Makeup artist Sonia Lee fell in love with the neighborhood first--Echo Park Lake and its giant pink lotus flowers--before setting foot in the old store that has been her home for three years.
Her Realtor introduced her to the three-level property that steps down a hillside in Angelino Heights, an area of Victorian homes and the city's first historic district. Old-time neighbors recall shopping at the simple flat-roofed market until the '70s; hearsay has it that it was a former trolley stop as well. According to the late artist Leo Politi's book, "Angeleño Heights," a trolley driver named Jack was so accommodating that he would
let riders off in front of the store; he also used to stop when he needed to run up the market's outside staircase to use the "man's room." A fire has since destroyed the stairs as well as the upstairs "facilities."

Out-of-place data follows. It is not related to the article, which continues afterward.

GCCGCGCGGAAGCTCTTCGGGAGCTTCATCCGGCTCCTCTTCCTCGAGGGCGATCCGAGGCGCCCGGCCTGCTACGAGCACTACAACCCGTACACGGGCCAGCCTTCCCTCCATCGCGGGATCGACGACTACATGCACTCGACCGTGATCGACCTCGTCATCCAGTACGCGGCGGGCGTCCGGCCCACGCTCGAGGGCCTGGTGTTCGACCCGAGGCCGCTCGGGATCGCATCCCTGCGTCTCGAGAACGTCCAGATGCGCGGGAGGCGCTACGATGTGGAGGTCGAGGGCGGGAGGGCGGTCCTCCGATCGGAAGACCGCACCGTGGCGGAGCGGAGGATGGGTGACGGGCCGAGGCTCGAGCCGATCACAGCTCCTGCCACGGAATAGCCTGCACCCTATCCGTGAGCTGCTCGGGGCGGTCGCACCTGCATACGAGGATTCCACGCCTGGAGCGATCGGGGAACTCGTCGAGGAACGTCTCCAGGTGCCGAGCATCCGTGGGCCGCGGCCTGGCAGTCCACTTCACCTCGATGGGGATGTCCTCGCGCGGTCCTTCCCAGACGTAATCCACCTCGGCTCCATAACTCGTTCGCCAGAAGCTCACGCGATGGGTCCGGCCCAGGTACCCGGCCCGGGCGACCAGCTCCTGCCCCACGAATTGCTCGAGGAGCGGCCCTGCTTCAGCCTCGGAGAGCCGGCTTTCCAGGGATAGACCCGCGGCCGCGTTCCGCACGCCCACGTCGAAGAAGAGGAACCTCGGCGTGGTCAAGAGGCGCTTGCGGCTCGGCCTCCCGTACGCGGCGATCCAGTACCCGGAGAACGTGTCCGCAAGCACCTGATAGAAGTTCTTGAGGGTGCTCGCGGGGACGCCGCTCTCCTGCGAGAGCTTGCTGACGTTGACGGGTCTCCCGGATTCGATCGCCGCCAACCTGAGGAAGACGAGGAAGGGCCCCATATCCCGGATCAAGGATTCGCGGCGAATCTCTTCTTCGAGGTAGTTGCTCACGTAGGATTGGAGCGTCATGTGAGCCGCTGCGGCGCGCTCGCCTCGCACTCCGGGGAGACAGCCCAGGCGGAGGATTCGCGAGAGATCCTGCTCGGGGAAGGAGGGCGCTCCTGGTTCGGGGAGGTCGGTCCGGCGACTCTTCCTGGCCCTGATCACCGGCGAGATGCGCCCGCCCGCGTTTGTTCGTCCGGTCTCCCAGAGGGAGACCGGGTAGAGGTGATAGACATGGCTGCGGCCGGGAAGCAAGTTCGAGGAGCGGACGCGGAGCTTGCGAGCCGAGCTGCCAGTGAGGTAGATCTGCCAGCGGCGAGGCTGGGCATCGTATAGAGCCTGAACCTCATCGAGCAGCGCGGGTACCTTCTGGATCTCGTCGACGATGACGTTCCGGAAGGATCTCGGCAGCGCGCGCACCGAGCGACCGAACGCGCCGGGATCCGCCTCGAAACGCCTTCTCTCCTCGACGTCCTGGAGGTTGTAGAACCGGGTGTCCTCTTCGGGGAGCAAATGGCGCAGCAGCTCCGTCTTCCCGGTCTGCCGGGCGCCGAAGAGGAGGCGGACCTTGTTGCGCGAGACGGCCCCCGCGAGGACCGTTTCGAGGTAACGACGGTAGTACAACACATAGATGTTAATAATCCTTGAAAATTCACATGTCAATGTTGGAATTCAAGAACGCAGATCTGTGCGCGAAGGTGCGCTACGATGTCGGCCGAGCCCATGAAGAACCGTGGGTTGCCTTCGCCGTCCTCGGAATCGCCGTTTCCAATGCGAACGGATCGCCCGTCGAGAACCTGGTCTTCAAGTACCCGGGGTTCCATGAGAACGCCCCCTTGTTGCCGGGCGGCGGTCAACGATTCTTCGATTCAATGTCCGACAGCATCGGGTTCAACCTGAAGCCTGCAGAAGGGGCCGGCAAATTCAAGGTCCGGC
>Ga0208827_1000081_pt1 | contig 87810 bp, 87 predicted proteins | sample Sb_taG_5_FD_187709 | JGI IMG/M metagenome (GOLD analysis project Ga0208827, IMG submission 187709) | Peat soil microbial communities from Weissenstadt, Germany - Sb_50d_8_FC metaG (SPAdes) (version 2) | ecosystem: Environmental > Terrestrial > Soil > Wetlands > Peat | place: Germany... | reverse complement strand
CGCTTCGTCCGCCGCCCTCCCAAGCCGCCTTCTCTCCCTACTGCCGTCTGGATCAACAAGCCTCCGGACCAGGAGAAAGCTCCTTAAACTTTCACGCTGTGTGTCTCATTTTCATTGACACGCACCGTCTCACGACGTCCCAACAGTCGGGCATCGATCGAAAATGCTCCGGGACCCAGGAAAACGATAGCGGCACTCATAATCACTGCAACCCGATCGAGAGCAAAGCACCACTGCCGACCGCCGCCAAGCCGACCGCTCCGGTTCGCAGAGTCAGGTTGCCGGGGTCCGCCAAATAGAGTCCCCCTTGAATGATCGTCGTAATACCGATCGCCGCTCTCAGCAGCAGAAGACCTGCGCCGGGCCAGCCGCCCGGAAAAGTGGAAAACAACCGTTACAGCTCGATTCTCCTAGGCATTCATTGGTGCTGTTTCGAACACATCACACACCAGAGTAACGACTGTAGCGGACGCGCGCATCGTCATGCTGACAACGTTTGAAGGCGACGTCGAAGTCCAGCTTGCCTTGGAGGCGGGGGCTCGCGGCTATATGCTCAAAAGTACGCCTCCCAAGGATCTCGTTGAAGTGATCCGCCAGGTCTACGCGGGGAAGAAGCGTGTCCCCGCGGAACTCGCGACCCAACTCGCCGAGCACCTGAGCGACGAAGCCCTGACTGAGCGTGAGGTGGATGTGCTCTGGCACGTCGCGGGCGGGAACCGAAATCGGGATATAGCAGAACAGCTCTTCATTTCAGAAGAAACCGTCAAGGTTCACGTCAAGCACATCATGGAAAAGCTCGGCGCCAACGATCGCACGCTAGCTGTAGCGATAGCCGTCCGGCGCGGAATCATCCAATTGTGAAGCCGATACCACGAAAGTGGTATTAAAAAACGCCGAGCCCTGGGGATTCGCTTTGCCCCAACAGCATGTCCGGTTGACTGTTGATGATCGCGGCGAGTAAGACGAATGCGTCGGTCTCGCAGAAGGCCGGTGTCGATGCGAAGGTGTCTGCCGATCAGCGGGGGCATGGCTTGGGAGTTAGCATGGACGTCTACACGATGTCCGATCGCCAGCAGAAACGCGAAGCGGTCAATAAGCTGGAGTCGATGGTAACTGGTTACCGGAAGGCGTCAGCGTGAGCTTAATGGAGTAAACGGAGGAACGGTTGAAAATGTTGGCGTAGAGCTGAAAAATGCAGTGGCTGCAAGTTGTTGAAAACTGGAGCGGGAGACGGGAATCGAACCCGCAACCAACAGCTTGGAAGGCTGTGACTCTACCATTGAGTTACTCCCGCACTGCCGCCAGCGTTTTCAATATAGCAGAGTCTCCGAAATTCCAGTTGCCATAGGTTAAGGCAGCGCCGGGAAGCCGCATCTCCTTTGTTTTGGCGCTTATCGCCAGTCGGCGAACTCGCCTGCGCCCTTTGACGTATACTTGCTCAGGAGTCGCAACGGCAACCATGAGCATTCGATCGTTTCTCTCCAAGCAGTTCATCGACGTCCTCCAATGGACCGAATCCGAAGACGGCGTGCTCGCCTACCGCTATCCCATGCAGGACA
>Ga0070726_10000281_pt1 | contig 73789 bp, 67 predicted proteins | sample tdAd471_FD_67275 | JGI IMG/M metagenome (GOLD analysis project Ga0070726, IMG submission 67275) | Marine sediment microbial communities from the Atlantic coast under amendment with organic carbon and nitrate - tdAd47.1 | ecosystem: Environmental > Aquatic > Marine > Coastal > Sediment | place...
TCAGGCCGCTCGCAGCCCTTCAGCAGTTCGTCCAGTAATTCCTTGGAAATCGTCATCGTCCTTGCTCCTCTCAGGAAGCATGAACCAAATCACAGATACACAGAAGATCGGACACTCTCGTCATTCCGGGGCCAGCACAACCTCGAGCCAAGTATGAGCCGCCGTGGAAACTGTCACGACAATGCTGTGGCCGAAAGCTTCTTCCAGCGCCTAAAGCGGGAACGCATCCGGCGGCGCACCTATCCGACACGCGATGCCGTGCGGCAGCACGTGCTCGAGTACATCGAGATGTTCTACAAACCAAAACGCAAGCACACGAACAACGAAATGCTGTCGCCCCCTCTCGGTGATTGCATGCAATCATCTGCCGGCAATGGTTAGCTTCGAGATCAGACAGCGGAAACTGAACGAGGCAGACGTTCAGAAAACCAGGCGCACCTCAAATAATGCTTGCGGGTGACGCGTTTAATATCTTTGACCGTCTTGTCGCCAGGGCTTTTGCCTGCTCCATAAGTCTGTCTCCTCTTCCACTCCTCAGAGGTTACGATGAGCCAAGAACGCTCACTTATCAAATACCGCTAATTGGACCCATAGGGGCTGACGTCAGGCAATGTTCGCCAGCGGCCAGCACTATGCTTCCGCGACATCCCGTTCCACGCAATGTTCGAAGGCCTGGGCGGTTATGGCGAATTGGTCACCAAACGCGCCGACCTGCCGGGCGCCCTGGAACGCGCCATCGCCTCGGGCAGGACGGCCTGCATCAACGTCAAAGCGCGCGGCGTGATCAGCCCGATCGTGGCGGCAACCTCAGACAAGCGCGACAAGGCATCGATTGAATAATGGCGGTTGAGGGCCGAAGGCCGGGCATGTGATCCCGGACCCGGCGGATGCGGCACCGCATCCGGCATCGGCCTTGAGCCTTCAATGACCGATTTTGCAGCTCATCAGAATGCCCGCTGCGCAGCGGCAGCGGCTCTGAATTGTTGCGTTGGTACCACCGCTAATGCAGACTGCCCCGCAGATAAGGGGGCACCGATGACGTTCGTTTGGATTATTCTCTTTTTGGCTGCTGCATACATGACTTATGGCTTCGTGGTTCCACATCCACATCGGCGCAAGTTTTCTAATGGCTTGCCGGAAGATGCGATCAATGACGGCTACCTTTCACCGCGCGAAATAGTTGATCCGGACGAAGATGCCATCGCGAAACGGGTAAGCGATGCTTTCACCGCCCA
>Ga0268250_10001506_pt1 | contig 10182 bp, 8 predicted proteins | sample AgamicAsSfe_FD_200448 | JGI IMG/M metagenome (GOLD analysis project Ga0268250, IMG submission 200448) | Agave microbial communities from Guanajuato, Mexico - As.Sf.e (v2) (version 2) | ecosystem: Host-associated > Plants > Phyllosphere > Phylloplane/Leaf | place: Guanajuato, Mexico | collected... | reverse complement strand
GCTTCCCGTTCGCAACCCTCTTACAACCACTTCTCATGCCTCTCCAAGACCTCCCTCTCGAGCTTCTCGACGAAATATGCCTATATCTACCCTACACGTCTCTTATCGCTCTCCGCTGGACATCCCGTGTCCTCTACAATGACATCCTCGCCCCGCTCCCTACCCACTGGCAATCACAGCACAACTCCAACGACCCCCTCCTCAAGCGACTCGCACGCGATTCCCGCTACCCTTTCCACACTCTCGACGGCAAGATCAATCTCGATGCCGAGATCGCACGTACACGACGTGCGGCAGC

In 2002 local property developer Princess Bovlanna purchased the boarded-up, graffiti-scarred store, a local gang haven, to save it from further harm, and when Lee moved in there was little left of the original market. "It was pretty much a rectangular box with rows of empty shelves at the rear, an old deli scale for weighing meat and a cash register set up near the center of the room," Bovlanna recalls.
She gutted the space to create an open-plan room and removed the rotted ceiling, leaving the second-floor joists exposed. The old wood floors and ceiling add a warm patina to the living quarters, decorated in a minimalist Asian style. A short wall partition toward the rear dates from the original 1906 store; the area behind it serves as Lee's small pantry and kitchen. The formal dining room is one floor below.